ONE of the problems with a rolling 24-hour news service is that people tend to get desensitised to what is happening in the world. How often do you turn on the TV and see stories of murder, death and violence from every corner of the world but think that it will never affect you?

The terrible events of last Wednesday shattered not just our feelings of safety but also the lives of those who were injured, the families of those who died and made everyone else feel a lot less secure and safe going about their daily business.

From what we know so far this looks like one man decided – for reasons known only to himself – to murder pedestrians walking along Westminster Bridge and then to run into the Parliamentary Estate and stab a policeman to death. This was an act aimed at making everyone feel unsafe and threatened.

Loading article content

Those people on Westminster Bridge were just going along with their daily routine, a mother walking home to her family and children, a tourist sightseeing in London and many others simply doing what they probably do every day. Then suddenly a car is used as a weapon to mow them down, to cause as much pain and as many deaths as possible.

The car is then driven into a fence outside Parliament and the driver runs into the Parliamentary Estate where one of the police officers on duty – PC Keith Palmer – moves to stop him and ends up stabbed to death simply for doing his job.

Keith Palmer was an unarmed member of the Parliamentary and Diplomatic Protection Squad, one of the many people who work in the Parliamentary Estate that enable the Westminster Parliament to function. He was simply doing his job on Wednesday. He saw someone running with a knife towards Parliament and moved to intercept him. He was trying to protect others within Parliament and paid a heavy price for it. His bravery ensured others’ safety. It’s difficult to put into words how I and probably everyone who works in Parliament feel about what has happened, especially to someone we passed by on a regular basis. No one should go to their work and not expect to return home to their family at the end of their shift. My heartfelt condolences go out to his family, friends and colleagues.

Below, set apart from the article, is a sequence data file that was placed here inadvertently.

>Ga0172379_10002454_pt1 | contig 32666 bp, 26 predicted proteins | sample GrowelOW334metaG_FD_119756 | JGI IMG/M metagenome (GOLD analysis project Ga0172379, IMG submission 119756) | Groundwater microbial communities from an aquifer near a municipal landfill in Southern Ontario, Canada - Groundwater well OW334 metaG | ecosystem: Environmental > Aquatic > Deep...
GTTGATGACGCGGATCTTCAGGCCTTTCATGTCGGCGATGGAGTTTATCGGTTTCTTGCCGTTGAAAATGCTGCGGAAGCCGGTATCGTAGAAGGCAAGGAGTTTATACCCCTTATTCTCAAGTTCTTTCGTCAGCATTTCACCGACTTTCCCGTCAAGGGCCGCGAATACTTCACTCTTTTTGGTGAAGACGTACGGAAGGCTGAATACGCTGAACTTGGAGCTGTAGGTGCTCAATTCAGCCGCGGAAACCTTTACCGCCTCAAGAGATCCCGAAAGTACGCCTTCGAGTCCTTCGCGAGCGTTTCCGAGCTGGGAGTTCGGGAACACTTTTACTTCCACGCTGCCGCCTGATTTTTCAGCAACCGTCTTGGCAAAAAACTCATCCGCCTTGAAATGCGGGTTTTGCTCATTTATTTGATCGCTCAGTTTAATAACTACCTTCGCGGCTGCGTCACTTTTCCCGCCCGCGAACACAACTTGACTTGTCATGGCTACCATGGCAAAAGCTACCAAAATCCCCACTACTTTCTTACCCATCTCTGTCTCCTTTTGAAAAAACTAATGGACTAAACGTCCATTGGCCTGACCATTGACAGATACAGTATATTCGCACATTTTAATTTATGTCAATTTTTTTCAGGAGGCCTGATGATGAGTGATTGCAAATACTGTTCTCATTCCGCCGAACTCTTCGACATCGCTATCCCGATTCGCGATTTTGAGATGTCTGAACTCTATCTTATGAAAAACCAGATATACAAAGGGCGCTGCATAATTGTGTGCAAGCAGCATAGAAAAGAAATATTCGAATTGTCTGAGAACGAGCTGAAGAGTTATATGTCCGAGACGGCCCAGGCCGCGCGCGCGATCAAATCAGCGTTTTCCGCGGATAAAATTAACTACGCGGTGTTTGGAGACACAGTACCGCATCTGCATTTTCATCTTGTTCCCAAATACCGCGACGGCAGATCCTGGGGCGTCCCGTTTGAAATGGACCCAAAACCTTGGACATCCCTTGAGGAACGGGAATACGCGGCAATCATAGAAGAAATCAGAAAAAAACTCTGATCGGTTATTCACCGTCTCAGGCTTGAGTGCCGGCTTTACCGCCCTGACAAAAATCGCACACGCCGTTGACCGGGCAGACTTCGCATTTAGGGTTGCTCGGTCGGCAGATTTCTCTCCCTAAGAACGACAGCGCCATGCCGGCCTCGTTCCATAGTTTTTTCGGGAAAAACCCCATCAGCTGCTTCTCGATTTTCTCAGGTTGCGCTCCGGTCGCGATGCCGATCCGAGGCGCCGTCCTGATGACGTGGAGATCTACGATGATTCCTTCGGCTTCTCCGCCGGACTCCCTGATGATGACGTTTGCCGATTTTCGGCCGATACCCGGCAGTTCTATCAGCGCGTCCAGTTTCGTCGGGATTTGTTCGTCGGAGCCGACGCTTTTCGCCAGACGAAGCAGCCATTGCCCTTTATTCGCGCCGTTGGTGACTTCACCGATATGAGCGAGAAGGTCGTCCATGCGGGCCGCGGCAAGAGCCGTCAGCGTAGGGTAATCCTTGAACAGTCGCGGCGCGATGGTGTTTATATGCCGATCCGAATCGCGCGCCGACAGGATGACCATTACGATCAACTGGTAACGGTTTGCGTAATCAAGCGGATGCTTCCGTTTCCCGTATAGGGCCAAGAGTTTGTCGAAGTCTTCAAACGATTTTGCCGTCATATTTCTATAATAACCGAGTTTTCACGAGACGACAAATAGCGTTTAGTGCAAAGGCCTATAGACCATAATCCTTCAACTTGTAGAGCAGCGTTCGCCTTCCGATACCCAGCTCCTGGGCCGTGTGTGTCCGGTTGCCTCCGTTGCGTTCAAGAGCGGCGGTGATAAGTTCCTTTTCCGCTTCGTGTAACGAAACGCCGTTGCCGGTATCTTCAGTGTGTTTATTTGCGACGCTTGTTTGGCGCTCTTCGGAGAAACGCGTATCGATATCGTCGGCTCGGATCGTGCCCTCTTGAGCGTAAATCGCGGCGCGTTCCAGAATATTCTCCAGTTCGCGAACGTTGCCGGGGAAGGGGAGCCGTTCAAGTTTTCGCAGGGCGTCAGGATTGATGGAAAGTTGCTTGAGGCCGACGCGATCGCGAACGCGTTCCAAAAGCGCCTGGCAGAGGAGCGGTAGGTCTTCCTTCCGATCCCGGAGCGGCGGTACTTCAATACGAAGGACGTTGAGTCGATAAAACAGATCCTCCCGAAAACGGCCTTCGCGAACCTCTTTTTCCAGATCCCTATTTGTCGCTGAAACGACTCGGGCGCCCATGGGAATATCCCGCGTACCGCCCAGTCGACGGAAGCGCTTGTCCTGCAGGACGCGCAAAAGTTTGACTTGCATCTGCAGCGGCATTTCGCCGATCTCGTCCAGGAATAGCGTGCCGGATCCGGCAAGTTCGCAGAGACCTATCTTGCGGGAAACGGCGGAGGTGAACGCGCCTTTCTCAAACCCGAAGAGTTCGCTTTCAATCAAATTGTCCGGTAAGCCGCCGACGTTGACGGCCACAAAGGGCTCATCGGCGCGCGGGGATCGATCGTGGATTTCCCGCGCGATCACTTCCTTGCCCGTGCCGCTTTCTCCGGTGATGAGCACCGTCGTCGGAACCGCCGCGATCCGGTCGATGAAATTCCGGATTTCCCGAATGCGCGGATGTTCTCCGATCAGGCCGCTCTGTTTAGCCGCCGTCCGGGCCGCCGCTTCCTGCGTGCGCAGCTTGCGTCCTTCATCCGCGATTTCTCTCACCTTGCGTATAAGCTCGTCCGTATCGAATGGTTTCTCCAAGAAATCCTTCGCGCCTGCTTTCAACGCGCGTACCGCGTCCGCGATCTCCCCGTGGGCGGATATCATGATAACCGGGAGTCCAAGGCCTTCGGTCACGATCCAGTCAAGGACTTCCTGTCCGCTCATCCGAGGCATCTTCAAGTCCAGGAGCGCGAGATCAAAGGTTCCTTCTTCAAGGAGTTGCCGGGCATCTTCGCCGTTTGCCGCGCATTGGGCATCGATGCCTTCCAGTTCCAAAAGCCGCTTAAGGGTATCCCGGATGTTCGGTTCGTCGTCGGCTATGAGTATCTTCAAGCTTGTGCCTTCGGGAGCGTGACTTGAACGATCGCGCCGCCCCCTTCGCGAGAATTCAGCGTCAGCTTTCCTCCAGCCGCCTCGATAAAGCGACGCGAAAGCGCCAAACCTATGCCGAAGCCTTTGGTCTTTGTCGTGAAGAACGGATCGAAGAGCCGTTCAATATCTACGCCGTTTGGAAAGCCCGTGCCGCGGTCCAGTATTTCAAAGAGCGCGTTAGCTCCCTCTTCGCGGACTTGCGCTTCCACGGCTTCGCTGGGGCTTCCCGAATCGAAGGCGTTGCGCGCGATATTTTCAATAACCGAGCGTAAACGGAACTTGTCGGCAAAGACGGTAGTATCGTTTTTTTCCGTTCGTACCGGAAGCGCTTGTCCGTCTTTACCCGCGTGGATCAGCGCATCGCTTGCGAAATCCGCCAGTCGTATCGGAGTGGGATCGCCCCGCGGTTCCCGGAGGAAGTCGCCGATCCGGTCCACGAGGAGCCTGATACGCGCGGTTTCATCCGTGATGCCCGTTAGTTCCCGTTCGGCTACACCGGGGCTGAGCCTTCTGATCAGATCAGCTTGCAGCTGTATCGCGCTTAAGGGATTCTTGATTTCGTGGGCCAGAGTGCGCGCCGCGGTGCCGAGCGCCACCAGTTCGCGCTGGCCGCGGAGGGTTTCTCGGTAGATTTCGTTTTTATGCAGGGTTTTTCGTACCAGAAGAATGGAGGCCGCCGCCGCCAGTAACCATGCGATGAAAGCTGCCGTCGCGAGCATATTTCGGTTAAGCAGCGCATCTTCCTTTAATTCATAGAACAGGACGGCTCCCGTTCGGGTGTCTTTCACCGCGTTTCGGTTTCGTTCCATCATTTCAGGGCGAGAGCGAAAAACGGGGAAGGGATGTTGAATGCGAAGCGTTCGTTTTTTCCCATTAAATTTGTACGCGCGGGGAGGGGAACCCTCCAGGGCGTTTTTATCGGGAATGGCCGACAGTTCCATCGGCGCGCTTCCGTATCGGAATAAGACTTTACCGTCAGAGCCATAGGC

What started out as an ordinary Wednesday ended up as a horrific scene, with a terror attack in London, leaving five people dead and others in hospital, some suffering from severe injuries.

Terror attacks like this are used to undermine our way of life. They are meant to disrupt us going about our daily business. If you can’t take for granted that you can safely walk along one of the major bridges in the UK’s capital city, then where (or when) can you be assured of your safety?

We can all accept that accidents can happen. Something out of the ordinary or a safety failure that can result in injury or death is a hazard of everyday life but one that we usually put to the back of our minds. However, what happened on Wednesday was different. This was a deliberate attack on ordinary people. How can you rationalise that without ending up fearful of everyone and everything you meet in your day-to-day life? That is the point of terror attacks. To disrupt how we go about our lives and to drive division within society.

The same rolling 24-hour news coverage which to some extent makes us immune from violence when it happens elsewhere can create a feeding frenzy of rumours, ill-judged statements and outright lies when broadcasters struggle to get to grips with a story. It seems that all the usual editorial control is discarded and any comment will do. In a rush to get the latest exclusive and beat the competition, any normal fact-checking is either rushed or ignored. We get journalists filing in the gaps with supposition and rumour, creating more confusion for everyone trying to find out what really happened.

This suits those who want to use attacks like Wednesday’s to spread their message of division and hate. Leading the charge, as per usual, are the voices of the far right – including Ukip and Britain First. As soon as they realise the person responsible isn’t white they use this to push their message of hate. Nigel Farage – former Ukip leader and part-time MEP – pops up repeatedly on the US Fox News channel spouting absolute rubbish. Just about every claim he makes is false – but channels like Fox want controversy not truth, so Farage is allowed to make claims about immigrants being responsible even though the attack was committed by a UK national from Kent (where Nigel Farage also comes from, funnily enough).

When the country is in shock the last thing we should do is listen to the right-wing extremists of Farage, Ukip and Britain First who use any justification to promote their agenda of hate. In contrast, we should look at the comments made by Brendan Cox, the husband of the late Jo Cox MP who was murdered in a previous terror attack last June.

“What the terrorist would like to happen is for us to fall apart and start blaming groups of people, to say that in some way this is Muslim or Islam as a whole,” he said.

“We have to remember that the person who did this is no more representative of British Muslims than the person who killed Jo is representative of people that are from Yorkshire.

“I’m going to do whatever I can to remember the names of the victims like PC Palmer and not the name of the person who did this, partly driven by the desire for notoriety.”

It is in times like these I think of the words of Fred Rogers: “I would see scary things in the news, my mother would say, ‘Look for the helpers. You will always find people who are helping’.”